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Documents  92-08 | enregistrements trouvés : 4

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Differences in disease predisposition or response to treatment can be explained in great part by genomic differences between individuals. This has given birth to precision medicine, where treatment is tailored to the genome of patients. This field depends on collecting considerable amounts of molecular data for large numbers of individuals, which is being enabled by thriving developments in genome sequencing and other high-throughput experimental technologies.
Unfortunately, we still lack effective methods to reliably detect, from this data, which of the genomic features determine a phenotype such as disease predisposition or response to treatment. One of the major issues is that the number of features that can be measured is large (easily reaching tens of millions) with respect to the number of samples for which they can be collected (more usually of the order of hundreds or thousands), posing both computational and statistical difficulties.
In my talk I will discuss how to use biological networks, which allow us to understand mutations in their genomic context, to address these issues. All the methods I will present share the common hypotheses that genomic regions that are involved in a given phenotype are more likely to be connected on a given biological network than not.
Differences in disease predisposition or response to treatment can be explained in great part by genomic differences between individuals. This has given birth to precision medicine, where treatment is tailored to the genome of patients. This field depends on collecting considerable amounts of molecular data for large numbers of individuals, which is being enabled by thriving developments in genome sequencing and other high-throughput ex...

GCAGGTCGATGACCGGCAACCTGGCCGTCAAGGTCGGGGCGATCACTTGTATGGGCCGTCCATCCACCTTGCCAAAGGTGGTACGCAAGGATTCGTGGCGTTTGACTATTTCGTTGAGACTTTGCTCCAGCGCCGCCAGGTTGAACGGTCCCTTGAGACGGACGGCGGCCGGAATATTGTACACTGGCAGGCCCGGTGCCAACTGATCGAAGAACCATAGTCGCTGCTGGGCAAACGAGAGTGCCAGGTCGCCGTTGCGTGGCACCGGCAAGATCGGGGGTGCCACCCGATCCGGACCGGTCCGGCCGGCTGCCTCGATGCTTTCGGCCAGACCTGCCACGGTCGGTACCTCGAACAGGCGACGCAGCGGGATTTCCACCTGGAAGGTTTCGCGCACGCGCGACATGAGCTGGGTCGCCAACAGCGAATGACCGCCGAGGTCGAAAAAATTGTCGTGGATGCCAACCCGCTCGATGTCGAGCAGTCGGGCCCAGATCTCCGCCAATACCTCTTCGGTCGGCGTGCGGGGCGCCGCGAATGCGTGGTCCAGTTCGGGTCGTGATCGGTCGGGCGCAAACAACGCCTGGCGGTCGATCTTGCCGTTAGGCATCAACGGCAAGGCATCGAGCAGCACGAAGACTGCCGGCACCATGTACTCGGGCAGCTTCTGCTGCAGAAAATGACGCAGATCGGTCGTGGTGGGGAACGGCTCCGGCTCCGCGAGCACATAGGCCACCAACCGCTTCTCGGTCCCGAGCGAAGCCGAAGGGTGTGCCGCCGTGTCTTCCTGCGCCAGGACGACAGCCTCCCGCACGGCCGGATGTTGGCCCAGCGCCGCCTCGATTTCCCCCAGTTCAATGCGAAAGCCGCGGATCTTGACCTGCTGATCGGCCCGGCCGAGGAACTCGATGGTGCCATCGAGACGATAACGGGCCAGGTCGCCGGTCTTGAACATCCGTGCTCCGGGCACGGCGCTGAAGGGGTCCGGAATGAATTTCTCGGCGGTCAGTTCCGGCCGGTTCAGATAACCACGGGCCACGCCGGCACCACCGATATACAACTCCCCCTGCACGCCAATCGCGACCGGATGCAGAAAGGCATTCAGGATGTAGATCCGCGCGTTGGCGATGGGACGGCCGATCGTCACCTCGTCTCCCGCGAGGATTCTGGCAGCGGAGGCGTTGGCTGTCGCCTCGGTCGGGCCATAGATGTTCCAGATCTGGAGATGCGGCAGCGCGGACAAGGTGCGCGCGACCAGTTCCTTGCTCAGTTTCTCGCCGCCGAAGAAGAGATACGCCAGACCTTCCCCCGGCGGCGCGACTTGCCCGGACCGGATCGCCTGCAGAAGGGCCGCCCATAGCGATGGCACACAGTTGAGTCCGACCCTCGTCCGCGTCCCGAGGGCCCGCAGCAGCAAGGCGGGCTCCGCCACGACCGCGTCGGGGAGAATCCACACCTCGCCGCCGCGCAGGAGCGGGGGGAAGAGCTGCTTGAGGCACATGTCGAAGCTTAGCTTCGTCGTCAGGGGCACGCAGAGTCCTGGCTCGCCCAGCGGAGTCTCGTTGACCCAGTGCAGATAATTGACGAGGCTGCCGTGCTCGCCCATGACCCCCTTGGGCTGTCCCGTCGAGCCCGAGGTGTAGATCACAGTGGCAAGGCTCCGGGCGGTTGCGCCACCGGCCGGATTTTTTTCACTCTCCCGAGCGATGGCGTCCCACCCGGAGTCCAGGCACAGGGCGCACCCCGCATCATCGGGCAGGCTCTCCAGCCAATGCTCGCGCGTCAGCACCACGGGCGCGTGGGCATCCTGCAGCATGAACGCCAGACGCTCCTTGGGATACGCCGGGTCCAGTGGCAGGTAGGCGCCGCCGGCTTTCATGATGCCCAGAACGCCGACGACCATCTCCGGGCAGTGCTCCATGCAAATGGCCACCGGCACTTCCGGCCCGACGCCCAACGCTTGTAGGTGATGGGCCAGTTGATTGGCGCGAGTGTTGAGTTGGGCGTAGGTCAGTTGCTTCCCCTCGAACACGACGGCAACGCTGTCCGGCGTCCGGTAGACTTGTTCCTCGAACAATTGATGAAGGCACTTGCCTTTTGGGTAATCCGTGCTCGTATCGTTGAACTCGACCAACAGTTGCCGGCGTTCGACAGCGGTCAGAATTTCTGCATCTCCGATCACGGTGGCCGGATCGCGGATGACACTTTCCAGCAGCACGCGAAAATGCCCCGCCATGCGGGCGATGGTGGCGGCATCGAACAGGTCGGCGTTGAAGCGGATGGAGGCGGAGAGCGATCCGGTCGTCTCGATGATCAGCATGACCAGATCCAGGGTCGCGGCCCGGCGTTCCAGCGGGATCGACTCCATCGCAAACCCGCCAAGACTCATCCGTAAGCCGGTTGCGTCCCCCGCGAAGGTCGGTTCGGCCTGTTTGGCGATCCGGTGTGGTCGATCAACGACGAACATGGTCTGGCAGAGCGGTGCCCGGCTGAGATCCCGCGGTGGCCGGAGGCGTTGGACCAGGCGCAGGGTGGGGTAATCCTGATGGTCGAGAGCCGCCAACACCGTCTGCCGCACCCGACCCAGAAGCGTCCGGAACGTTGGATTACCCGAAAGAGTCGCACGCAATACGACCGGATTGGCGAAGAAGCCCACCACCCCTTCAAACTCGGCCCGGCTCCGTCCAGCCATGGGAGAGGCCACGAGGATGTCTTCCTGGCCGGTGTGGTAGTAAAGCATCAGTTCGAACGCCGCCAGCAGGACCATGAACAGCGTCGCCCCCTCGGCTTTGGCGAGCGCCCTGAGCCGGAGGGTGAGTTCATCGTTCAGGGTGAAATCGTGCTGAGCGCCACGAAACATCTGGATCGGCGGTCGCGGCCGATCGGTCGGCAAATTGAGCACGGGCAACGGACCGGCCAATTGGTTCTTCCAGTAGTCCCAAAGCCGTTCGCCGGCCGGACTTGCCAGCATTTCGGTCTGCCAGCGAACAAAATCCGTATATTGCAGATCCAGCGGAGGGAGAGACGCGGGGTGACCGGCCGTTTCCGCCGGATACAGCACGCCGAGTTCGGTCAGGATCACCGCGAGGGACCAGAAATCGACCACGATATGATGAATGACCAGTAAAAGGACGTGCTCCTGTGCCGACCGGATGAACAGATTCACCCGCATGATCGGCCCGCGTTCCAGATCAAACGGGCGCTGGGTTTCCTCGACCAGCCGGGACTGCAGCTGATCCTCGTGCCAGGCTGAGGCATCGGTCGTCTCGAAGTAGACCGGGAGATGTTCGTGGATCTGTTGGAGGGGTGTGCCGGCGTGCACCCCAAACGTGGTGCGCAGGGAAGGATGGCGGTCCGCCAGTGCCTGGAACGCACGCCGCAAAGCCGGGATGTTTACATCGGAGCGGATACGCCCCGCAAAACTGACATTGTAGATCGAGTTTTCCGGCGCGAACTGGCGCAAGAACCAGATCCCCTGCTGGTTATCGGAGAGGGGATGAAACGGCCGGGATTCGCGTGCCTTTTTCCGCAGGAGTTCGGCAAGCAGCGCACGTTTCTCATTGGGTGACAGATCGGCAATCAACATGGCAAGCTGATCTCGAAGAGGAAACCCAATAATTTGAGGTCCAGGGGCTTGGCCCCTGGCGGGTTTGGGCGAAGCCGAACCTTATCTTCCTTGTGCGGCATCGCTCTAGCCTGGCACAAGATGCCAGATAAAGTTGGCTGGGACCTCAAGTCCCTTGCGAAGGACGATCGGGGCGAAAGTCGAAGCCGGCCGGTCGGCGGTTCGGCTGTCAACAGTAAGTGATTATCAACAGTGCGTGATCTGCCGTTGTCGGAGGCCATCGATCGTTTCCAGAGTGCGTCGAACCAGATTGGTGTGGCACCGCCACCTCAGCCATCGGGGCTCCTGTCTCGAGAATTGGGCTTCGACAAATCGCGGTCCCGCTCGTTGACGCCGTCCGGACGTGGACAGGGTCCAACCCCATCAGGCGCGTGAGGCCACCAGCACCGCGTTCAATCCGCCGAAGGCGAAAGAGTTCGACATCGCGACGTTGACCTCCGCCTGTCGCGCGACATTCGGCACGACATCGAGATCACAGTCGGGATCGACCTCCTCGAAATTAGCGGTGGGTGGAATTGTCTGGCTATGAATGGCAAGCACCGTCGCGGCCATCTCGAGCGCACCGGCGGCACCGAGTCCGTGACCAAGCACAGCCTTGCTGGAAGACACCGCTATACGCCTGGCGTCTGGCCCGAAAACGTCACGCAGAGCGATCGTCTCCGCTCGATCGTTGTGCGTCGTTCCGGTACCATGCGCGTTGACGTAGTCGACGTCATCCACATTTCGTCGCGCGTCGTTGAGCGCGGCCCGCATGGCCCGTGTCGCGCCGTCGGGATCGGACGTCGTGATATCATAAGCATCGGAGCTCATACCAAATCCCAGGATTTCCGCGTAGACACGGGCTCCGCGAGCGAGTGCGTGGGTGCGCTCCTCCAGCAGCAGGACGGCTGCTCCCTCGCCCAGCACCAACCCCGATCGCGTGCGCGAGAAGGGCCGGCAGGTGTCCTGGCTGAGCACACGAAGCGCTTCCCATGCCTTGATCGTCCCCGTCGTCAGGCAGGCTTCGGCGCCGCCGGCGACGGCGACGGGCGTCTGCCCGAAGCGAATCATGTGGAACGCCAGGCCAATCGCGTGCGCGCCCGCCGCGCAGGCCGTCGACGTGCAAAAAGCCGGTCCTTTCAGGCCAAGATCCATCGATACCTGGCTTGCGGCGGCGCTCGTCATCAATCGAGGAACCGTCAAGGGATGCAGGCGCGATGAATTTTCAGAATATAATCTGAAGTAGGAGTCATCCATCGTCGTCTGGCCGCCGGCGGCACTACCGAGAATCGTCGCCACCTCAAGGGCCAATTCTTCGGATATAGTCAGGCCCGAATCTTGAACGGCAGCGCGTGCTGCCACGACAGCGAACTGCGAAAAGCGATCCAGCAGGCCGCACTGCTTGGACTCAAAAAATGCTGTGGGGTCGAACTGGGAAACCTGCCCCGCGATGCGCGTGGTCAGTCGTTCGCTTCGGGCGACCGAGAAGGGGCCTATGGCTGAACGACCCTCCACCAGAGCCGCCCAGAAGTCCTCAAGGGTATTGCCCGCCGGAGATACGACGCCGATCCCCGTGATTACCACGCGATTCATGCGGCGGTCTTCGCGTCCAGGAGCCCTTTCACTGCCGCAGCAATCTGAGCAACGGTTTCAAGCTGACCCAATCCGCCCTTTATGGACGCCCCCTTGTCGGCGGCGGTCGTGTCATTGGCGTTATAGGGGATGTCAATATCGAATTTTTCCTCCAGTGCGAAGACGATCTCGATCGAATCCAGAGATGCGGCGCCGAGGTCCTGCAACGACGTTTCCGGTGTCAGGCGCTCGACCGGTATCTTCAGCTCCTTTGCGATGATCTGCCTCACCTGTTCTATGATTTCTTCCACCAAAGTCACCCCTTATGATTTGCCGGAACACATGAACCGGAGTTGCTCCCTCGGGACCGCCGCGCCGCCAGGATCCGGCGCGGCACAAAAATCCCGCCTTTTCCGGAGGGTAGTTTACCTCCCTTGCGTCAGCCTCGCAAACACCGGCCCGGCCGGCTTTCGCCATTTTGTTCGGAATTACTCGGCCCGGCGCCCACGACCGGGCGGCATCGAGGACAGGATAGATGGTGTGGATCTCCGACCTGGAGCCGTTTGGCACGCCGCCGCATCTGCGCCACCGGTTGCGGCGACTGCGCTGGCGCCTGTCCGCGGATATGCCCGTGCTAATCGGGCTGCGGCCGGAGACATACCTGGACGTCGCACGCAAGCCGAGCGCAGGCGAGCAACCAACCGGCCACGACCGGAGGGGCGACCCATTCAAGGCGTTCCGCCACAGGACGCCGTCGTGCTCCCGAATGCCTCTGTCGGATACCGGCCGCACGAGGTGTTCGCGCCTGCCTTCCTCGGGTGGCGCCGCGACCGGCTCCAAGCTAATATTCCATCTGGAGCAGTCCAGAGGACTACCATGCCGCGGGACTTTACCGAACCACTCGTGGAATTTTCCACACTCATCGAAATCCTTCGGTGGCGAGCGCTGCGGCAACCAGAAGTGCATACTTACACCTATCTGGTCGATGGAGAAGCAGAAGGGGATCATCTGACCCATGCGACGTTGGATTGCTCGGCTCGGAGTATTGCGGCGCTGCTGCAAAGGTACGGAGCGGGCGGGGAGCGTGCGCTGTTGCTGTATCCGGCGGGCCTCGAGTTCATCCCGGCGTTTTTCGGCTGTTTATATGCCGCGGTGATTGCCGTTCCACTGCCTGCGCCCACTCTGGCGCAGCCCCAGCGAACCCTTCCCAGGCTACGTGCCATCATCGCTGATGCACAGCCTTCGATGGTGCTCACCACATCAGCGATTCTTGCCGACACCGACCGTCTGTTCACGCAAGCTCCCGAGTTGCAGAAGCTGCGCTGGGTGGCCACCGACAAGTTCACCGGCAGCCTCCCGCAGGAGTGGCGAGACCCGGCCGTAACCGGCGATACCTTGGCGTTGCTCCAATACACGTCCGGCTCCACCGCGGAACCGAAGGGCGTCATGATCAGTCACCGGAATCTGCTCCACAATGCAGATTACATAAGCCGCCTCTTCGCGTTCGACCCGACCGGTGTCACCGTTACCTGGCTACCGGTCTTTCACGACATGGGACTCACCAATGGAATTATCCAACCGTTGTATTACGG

92C42 ; 92-08 ; 92B15 ; 62P10

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Breast cancer is the most common type of cancer among women and despite recent advances in the medical field, there are still some inherent limitations in the currently used screening techniques. The radiological interpretation of X-ray mammograms often leads to over-diagnosis and, as a consequence, to unnecessary traumatic and painful biopsies. First we use the 1D Wavelet Transform Modulus Maxima (WTMM) method to reveal changes in skin temperature dynamics of women breasts with and without malignant tumor. We show that the statistics of temperature temporal fluctuations about the cardiogenic and vasomotor perfusion oscillations do not change across time-scales for cancerous breasts as the signature of homogeneous monofractal fluctuations. This contrasts with the continuous change of temperature fluctuation statistics observed for healthy breasts as the hallmark of complex multifractal scaling. When using the 2D WTMM method to analyze the roughness fluctuations of X-ray mammograms, we reveal some drastic loss of roughness spatial correlations that likely results from some deep architectural change in the microenvironment of a breast tumor. This local breast disorganisation may deeply affect heat transfer and related thermomechanics in the breast tissue and in turn explain the loss of multifractal complexity of temperature temporal fluctuations previously observed in mammary glands with malignant tumor. These promising findings could lead to the future use of combined wavelet-based multifractal processing of dynamic IR thermograms and X-ray mammograms to help identifying women with high risk of breast cancer prior to more traumatic examinations. Besides potential clinical impact, these results shed a new light on physiological changes that may precede anatomical alterations in breast cancer development.

Keywords: breast cancer - X-ray mammography - infrared thermography - multifractal analysis - wavelet transform - wavelet transform modulus maxima method